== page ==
The 19th Century witnessed old Mother Russia, still mired in its historic serfdom, while, in bold contemporary, contrast, England was metamorphosing into the sociological, political and economic epoch, which we refer to as “The Industrial Revolution.” The essentially sleepy and bucolic nation of England, was effectively transmogrified, into an unprecedented, frenetic new context and atmosphere.
The introduction of industrial machinery, capable of producing, seemingly, unprecedented, quantities of commercial products, led to profound sociological changes in English society, and, sadly, a new perspective of the common man. Russia slept deeply through its agricultural economy, based upon its atavistic and cruel mistreatment of its serfs (“souls”) and commoners. England, however, exceeded all existential nightmares, by establishing the virtual deification of profits, and sacrificed the common man, a dedicated slave, to that deity. The previous extant, minimal recognition of modest humanity and persona in the common man, was now totally degraded, to his potential capacity to perform labor. Husbands and fathers, mothers and their young children, desperately wishing to avoid starvation and extreme penury, were virtually conscripted, to perform, hard, backbreaking, and life shortening, physical labor, by capitol’s pathological mania for profit. A reference to any of the great novels by Charles Dickens, will reveal the abject misery of the common man, ensnared in the inextricable web, of unlimited and unhealthy working conditions, polluted air and filthy environment of this historically celebrated, industrial advance.
An apt illustration of the completely dehumanizing and heartless practices of the times, was the deploring institution of the feared treadmill. Being punitively sentenced to the treadmill, for any length of time, meant bodily deterioration and agonizing death. What today is a pleasant, elective, exercise appliance, was in the era of Queen Victoria, a painful, punitive and deadly, instrument of torture, whose steady operation, incidentally, provided additional power for manufacture.
Over the centuries, slow developing reform and empathic enlightenment, gradually proceeded to the amelioration of many such harsh conditions. Humane parliamentary legislation and the ultimate rise of recognized labor unions, did much to alleviate the dark, industrial purgatory, that personified Victorian Britain.
It may be said that an analogous manufacturing drama was thereafter played out, but, arguably, less dramatically, in new world America; however, the evils of slavery, in our country’s agricultural sector, more than made up for any possible difference, in the degree of comparative inhumanity with England.
It may be a startling revelation, at this point in our writing, to declare that its theme, is not the fundamental horrors of the labor practices in the Victorian Era, in England; nor the inhumanity practiced, in its earlier years, by our own Nation. Its intended purpose is to account, historically, for the common context of work, and its correct, appropriate and proportionate place in our lives.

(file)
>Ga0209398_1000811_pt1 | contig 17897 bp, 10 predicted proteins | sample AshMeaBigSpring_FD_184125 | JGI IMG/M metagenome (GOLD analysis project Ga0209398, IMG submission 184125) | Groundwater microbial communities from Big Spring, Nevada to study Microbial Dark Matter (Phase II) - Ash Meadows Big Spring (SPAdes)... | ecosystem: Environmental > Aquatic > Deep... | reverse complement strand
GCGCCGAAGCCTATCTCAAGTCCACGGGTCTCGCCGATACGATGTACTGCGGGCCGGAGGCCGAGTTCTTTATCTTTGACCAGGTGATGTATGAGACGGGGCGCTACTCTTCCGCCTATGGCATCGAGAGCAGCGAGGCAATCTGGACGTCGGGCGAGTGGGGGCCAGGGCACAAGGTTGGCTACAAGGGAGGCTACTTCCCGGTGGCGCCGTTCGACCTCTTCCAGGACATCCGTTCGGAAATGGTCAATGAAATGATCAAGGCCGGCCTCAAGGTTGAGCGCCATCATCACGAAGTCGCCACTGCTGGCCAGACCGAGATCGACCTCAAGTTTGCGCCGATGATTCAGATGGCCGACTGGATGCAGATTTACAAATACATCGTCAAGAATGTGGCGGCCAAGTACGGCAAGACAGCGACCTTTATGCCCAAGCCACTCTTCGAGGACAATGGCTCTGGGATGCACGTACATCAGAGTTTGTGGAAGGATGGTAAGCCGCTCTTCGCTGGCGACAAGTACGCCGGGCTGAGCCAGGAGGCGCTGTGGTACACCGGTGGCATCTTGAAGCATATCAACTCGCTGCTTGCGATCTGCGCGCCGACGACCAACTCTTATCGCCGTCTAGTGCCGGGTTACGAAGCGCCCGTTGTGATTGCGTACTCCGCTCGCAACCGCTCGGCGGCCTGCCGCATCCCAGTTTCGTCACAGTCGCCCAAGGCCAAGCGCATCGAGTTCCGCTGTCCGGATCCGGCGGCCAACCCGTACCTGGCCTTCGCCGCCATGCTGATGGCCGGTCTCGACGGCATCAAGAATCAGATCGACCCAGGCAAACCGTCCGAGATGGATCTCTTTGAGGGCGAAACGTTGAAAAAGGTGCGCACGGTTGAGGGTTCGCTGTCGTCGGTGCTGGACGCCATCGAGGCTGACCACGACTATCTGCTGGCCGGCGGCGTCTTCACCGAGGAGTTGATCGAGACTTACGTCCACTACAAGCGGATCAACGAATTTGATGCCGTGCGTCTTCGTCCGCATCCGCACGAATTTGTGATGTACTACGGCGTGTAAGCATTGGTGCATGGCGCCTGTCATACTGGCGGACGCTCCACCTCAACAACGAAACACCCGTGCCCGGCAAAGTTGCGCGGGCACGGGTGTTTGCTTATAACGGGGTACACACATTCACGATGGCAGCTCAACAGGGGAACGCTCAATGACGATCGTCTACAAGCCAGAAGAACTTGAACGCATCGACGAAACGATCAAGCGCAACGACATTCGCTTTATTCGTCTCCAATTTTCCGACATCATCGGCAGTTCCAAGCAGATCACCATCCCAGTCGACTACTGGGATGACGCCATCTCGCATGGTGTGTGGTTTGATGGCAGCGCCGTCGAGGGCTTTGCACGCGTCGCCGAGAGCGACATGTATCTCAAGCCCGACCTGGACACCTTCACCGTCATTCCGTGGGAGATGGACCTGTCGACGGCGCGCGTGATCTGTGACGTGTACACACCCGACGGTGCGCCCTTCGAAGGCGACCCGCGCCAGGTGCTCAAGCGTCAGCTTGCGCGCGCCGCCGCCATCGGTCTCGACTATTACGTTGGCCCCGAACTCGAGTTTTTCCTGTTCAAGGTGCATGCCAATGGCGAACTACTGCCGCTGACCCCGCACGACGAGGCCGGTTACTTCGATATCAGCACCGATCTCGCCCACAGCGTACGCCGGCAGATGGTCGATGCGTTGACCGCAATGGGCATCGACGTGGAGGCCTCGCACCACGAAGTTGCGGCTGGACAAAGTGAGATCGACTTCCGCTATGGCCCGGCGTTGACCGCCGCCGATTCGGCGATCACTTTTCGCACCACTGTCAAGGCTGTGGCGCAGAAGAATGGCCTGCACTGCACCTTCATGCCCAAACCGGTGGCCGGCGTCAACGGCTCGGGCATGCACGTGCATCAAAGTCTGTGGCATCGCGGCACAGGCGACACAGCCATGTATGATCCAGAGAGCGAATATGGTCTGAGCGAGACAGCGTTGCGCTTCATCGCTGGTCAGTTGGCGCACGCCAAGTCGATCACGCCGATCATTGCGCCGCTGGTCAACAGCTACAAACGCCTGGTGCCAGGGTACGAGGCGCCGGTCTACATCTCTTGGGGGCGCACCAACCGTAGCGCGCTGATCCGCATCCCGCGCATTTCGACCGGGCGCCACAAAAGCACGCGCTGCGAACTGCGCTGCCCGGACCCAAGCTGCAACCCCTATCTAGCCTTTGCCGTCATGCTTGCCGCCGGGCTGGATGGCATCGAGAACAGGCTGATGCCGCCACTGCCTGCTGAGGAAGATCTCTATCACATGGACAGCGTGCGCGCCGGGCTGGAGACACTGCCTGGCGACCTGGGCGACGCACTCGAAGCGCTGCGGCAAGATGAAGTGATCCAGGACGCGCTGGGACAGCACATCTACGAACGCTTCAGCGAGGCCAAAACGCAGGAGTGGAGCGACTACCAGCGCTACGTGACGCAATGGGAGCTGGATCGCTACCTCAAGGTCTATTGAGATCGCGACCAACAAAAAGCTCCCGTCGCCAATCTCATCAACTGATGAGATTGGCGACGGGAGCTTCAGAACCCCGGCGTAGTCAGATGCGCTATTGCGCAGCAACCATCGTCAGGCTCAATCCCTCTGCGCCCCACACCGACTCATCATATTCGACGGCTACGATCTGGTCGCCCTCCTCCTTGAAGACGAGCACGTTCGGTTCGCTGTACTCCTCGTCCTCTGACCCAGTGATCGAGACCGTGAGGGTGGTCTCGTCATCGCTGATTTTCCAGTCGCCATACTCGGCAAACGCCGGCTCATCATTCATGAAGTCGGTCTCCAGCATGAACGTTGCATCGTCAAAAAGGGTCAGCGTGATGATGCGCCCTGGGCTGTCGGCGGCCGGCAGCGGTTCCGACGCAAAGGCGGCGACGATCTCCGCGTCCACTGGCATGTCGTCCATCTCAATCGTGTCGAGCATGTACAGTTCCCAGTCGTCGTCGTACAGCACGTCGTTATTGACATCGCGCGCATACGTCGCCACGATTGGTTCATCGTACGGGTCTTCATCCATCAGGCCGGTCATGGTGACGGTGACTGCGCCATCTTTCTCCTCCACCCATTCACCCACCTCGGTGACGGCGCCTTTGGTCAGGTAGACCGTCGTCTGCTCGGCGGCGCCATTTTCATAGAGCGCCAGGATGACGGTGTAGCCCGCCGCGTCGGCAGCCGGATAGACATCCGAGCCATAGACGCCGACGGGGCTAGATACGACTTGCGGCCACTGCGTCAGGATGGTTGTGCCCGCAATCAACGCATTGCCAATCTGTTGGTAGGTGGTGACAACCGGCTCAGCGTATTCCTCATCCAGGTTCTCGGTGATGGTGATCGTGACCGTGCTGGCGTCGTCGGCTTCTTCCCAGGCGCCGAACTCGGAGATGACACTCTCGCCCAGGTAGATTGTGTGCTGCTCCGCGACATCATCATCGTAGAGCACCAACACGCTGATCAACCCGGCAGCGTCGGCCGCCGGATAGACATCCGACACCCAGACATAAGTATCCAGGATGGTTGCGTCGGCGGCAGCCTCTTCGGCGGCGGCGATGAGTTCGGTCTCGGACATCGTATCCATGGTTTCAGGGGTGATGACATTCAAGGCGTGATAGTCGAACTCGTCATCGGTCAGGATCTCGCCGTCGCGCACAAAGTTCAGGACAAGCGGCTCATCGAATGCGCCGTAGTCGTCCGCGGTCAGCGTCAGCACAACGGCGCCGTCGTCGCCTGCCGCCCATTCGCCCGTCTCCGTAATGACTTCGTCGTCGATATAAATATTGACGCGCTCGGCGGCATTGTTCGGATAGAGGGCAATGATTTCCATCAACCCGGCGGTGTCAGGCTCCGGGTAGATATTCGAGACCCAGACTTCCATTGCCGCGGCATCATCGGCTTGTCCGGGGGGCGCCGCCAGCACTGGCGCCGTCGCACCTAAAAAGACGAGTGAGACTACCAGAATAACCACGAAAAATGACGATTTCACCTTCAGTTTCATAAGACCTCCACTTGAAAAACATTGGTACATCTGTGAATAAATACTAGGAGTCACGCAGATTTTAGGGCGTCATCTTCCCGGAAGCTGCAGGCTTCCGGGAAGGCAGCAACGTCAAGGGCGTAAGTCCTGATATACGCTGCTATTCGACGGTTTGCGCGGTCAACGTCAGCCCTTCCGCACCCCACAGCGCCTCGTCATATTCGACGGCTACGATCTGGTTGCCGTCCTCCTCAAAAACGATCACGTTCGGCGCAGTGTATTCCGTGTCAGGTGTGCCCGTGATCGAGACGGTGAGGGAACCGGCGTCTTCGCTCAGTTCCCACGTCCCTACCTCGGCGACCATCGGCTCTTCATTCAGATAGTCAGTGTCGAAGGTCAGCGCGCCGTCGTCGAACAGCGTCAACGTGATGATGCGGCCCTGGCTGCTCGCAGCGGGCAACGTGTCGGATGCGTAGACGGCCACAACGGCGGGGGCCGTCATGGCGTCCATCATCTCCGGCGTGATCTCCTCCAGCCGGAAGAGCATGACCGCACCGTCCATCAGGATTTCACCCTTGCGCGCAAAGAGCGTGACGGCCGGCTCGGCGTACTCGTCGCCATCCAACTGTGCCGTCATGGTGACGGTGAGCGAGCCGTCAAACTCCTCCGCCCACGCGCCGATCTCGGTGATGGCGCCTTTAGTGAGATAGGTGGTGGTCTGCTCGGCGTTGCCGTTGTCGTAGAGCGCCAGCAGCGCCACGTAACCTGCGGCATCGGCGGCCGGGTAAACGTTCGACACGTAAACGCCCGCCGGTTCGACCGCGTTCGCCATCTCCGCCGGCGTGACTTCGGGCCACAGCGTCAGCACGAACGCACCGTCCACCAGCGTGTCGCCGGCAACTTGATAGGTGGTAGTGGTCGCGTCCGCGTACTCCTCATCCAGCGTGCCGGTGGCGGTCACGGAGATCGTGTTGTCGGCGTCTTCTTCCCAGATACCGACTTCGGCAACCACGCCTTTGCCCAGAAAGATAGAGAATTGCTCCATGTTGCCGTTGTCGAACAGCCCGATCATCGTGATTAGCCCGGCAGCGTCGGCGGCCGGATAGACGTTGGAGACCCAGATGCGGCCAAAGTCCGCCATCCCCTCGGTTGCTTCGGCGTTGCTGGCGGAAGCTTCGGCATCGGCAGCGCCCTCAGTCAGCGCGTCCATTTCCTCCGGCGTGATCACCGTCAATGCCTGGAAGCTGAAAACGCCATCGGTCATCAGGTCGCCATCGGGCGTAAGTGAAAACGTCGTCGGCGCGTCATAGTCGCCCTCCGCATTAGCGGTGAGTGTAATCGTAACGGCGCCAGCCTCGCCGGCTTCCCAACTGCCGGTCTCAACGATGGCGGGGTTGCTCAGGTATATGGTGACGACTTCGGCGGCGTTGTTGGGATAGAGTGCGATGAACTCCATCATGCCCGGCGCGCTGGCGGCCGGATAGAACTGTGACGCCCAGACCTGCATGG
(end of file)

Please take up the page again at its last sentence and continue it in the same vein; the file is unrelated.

We will hazard the expression of our radical, personal contention, that the known history of the inhuman misuse of labor, is responsible for a PTSD-like malady, which we would like to describe as our society’s neurotic, over emphasized, “work ethic.” The commonly understood neurosis is that our time has value, only to the extent, that we and it, are productive. It is truly ironic, that the mind-set of the avaricious, self- centered and mono- focused industrialist of the 19th Century, to the effect that man’s value depends on his productivity, has, eerily been subscribed to, by the ordinary citizen in our modern age, as an epilogue to the perception of labor, in past history, by some bizarre process of societally, transmitted, PTSD.
Our ingested “work ethic”, we submit, is, in reality, a perversion of the natural goal and purpose of the remarkably evolved, unique entity, called homo sapiens. The belief that man is worthless, or, wasting precious time, unless he is actively engaged in productive activity, is atavistic, unhealthy and erroneous.
We have, in past writings, acknowledged that, evolution’s, greatest and most generous gift to homo sapiens, was an advanced brain, capable of reason, advancement and ultimately, wisdom. We do acknowledge, and energetically confirm the necessity for work as part of the nation’s production of goods and services, and as well, the satisfaction of the individual’s temporal needs. We do, however, additionally, place a high value on man’s uninterrupted leisure. The latter affords the rare and invaluable opportunity to think and commune with oneself. This vital necessity, we would denominate as the priceless and mandatory, “leisure ethic.” Reading, engaging in a sport or other elective pastime, or, importantly, when the opportunity presents itself, to leisurely sit and think, is one’s own personal time; the rare and valuable opportunity to be, uninterruptedly, and singularly, himself.
Expressions such as “time off,” “break-time,” or, “coffee break” carry the clear suggestion (“off” from what?) that life and work are synonymous, and that personal time, vacation or holidays, are only ancillary to life’s natural purpose. While gainful employment, certainly, is a required activity, we are morally obliged, by our given franchise to be human, to value rare, leisure time, not as a “break,” but as an engagement in (our own) prime time.
We suggest the formal recognition and national institution of an officially recognized, American leisure ethic.